Meet Your Farmer, our series of films on 8 Maine farmers, airs again tonight on Maine Public Broadcasting at 10:00pm.
If you haven’t had a chance to see them yet, tune in! More information is available at MPBN’s website.
non-fiction film, from Maine
We’ve been lucky enough to get the support of many organizations and individuals for our first feature documentary, Betting The Farm, from Sundance to LEF to Chicken & Egg to, of course, our parents. But the latest is among the coolest: We’ve been invited to be one of seven film projects in Reel Food, a residential workshop organized by the folks at Chicken & Egg Pictures, Working Films, and Fledgling Fund.
Reel Food is a residential workshop that will bring together nonfiction media-makers who are telling powerful stories about food and agriculture with non-profit organizations that are working for healthy, just and sustainable communities. The intention of Reel Food is to hone filmmakers’ audience-engagement plans, seed collaboration and cross-promotion, and generate concrete partnerships between the documentary projects and NGOs.
After several years of filming (and intensive editing in recent months), we’re excited to have an opportunity to develop our outreach plans for the film. It’s exciting to imagine building a larger audience for this film with the help of some innovative organizations. Best of all, we get to meet and work with some amazing filmmakers. Can’t wait.
The Island Institute announced a brand new initiative today, the Island Coastal Innovation Fund. It’s a great concept—a fund that will provide loans and equity investment to businesses in island and coastal communities, as well as permit-banking for the Maine groundfish industry. We were happy to make a little video for them:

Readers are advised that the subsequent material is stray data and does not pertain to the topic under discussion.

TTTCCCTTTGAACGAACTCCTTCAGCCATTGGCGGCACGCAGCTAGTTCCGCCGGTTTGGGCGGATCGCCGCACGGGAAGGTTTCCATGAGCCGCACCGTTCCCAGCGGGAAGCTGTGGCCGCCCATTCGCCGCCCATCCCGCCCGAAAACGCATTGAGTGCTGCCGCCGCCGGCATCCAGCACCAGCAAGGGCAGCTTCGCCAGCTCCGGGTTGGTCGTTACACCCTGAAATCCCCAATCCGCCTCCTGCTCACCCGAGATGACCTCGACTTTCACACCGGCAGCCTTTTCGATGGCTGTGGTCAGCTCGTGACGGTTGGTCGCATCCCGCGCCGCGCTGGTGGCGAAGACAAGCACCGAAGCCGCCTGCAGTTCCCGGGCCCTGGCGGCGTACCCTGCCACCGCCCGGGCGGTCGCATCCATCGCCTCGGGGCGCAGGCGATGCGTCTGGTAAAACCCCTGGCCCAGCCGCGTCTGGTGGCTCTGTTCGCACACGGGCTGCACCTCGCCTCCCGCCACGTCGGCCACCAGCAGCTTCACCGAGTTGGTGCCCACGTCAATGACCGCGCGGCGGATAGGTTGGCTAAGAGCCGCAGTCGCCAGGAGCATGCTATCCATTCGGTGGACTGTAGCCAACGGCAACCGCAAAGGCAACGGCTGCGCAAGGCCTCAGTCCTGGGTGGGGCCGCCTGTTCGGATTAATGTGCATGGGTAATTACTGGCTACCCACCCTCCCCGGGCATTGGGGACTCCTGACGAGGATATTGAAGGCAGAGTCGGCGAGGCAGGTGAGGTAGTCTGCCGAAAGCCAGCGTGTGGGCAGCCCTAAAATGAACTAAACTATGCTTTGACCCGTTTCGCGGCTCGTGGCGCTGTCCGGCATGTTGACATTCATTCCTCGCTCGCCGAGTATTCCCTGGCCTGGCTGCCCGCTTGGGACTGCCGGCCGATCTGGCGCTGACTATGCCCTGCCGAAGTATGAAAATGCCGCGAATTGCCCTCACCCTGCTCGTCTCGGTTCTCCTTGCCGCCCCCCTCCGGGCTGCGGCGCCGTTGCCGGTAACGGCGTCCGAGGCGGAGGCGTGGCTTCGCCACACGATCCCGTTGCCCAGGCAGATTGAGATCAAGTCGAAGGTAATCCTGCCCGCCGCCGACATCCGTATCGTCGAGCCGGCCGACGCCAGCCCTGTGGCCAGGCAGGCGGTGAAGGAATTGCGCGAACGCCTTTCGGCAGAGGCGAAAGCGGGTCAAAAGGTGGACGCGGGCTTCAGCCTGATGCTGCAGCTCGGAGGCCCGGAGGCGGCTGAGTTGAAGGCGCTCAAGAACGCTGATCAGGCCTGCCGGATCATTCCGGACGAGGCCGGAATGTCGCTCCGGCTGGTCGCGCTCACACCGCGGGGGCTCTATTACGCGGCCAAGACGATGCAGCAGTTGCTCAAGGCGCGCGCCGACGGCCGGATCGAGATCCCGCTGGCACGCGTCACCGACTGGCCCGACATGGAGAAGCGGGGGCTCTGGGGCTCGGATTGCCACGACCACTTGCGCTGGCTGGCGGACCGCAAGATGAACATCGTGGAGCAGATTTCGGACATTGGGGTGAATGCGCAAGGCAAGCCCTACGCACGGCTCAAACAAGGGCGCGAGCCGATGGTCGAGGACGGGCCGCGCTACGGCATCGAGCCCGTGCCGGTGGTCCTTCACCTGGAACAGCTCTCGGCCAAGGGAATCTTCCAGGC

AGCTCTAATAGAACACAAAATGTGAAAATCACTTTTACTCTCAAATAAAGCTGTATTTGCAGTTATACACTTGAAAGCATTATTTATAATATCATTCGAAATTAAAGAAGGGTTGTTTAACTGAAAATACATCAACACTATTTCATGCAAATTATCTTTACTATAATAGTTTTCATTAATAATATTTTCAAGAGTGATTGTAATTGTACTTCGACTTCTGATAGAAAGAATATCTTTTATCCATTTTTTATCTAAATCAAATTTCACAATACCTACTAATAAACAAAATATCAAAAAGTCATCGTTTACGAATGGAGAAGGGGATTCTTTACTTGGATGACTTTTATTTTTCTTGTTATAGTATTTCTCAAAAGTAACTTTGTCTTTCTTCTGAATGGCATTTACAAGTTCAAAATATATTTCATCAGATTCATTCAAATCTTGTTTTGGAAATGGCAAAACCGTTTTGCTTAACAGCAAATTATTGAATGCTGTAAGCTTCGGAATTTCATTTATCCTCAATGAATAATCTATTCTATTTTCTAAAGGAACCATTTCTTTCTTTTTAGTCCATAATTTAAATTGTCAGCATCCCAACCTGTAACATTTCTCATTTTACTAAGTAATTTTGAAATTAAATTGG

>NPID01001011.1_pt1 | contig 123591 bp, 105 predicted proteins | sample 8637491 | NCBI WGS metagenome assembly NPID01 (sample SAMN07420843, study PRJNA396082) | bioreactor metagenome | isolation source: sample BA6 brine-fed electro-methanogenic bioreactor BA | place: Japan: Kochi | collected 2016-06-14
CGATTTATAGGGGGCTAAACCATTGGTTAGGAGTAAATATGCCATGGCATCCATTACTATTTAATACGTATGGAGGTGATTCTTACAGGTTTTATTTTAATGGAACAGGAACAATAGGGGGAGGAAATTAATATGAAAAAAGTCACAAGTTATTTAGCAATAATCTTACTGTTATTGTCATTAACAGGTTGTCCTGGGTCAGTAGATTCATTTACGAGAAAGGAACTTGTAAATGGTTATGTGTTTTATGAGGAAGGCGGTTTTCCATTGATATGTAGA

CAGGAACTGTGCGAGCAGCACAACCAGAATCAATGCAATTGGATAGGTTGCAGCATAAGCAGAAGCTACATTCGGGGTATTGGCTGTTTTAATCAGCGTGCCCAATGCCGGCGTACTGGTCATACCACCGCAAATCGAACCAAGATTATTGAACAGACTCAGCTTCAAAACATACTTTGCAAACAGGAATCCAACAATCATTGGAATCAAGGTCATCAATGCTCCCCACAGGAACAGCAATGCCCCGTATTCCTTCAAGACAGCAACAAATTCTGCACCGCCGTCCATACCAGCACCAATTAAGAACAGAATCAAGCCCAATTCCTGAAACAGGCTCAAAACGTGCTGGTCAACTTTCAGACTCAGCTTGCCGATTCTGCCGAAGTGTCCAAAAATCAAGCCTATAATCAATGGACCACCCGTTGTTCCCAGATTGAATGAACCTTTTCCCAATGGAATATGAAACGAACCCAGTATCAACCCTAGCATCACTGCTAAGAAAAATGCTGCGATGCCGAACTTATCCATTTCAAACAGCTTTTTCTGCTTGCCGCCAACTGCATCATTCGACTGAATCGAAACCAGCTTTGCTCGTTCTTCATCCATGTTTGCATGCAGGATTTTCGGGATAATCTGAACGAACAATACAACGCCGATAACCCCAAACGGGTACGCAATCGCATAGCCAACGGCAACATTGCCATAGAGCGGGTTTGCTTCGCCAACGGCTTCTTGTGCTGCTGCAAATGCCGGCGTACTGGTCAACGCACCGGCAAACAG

Produced by Cecily Pingree & Jason Mann. Edited by Josh Povec. Original music by Joe Nelson.
Check out the Island Institute’s website for more information about ICIF.
And be sure to check out and support all three great businesses in the video: Black Dinah Chocolatiers in Isle Au Haut, Penobscot Island Air in Owl’s Head, and Calendar Islands Maine Lobster from Chebeague.
From the release:
Filmmakers selected are working in 9 countries and represent a broad range of experience, including Academy Award-winning documentarians Roger Ross Williams and Frieda Lee Mock as well as first-time feature documentary filmmakers.
That’s us! Read the whole press release on the Sundance website.
Sara Archambault of LEF Foundation, who has been a steadfast supporter of our film Betting The Farm from the beginning, interviewed us for LEF’s blog the other day about the process of shooting the film, the relationships we’ve built with our characters, and our brief video summary of the MOO Milk story for the New York Times: